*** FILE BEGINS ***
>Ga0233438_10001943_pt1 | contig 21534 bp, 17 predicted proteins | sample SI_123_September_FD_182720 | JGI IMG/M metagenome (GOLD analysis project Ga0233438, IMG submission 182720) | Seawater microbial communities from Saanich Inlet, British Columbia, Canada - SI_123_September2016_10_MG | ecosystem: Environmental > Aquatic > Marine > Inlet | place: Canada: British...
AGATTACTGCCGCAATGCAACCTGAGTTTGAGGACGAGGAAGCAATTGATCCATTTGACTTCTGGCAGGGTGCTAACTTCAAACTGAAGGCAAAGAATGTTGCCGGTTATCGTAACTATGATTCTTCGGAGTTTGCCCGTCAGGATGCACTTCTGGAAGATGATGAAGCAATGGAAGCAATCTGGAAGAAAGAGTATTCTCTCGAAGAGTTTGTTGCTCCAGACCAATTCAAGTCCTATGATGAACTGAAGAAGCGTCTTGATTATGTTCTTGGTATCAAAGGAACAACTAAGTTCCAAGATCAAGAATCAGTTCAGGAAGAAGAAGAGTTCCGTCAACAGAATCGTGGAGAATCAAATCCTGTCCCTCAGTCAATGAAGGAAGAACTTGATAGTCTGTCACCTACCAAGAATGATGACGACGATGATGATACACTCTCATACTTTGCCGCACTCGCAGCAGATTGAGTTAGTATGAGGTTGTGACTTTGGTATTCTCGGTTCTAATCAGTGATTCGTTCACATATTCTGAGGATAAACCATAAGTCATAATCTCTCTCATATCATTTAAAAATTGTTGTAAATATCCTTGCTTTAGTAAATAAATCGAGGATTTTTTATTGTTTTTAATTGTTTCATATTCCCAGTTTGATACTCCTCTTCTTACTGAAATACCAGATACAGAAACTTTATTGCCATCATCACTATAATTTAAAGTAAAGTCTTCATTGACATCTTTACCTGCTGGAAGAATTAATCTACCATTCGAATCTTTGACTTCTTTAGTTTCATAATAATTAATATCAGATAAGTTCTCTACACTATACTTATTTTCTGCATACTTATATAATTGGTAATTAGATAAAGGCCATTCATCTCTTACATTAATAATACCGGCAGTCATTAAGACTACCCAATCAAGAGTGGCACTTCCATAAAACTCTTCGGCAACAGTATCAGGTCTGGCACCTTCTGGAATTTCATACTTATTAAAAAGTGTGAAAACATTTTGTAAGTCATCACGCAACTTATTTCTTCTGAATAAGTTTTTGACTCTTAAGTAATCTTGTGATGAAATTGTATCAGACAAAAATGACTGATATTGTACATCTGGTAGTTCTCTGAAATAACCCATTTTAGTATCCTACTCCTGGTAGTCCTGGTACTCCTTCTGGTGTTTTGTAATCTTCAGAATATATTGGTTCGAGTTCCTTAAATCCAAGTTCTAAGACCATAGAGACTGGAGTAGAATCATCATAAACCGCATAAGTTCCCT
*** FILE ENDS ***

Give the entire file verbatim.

>Ga0233438_10001943_pt1 | contig 21534 bp, 17 predicted proteins | sample SI_123_September_FD_182720 | JGI IMG/M metagenome (GOLD analysis project Ga0233438, IMG submission 182720) | Seawater microbial communities from Saanich Inlet, British Columbia, Canada - SI_123_September2016_10_MG | ecosystem: Environmental > Aquatic > Marine > Inlet | place: Canada: British...
AGATTACTGCCGCAATGCAACCTGAGTTTGAGGACGAGGAAGCAATTGATCCATTTGACTTCTGGCAGGGTGCTAACTTCAAACTGAAGGCAAAGAATGTTGCCGGTTATCGTAACTATGATTCTTCGGAGTTTGCCCGTCAGGATGCACTTCTGGAAGATGATGAAGCAATGGAAGCAATCTGGAAGAAAGAGTATTCTCTCGAAGAGTTTGTTGCTCCAGACCAATTCAAGTCCTATGATGAACTGAAGAAGCGTCTTGATTATGTTCTTGGTATCAAAGGAACAACTAAGTTCCAAGATCAAGAATCAGTTCAGGAAGAAGAAGAGTTCCGTCAACAGAATCGTGGAGAATCAAATCCTGTCCCTCAGTCAATGAAGGAAGAACTTGATAGTCTGTCACCTACCAAGAATGATGACGACGATGATGATACACTCTCATACTTTGCCGCACTCGCAGCAGATTGAGTTAGTATGAGGTTGTGACTTTGGTATTCTCGGTTCTAATCAGTGATTCGTTCACATATTCTGAGGATAAACCATAAGTCATAATCTCTCTCATATCATTTAAAAATTGTTGTAAATATCCTTGCTTTAGTAAATAAATCGAGGATTTTTTATTGTTTTTAATTGTTTCATATTCCCAGTTTGATACTCCTCTTCTTACTGAAATACCAGATACAGAAACTTTATTGCCATCATCACTATAATTTAAAGTAAAGTCTTCATTGACATCTTTACCTGCTGGAAGAATTAATCTACCATTCGAATCTTTGACTTCTTTAGTTTCATAATAATTAATATCAGATAAGTTCTCTACACTATACTTATTTTCTGCATACTTATATAATTGGTAATTAGATAAAGGCCATTCATCTCTTACATTAATAATACCGGCAGTCATTAAGACTACCCAATCAAGAGTGGCACTTCCATAAAACTCTTCGGCAACAGTATCAGGTCTGGCACCTTCTGGAATTTCATACTTATTAAAAAGTGTGAAAACATTTTGTAAGTCATCACGCAACTTATTTCTTCTGAATAAGTTTTTGACTCTTAAGTAATCTTGTGATGAAATTGTATCAGACAAAAATGACTGATATTGTACATCTGGTAGTTCTCTGAAATAACCCATTTTAGTATCCTACTCCTGGTAGTCCTGGTACTCCTTCTGGTGTTTTGTAATCTTCAGAATATATTGGTTCGAGTTCCTTAAATCCAAGTTCTAAGACCATAGAGACTGGAGTAGAATCATCATAAACCGCATAAGTTCCCT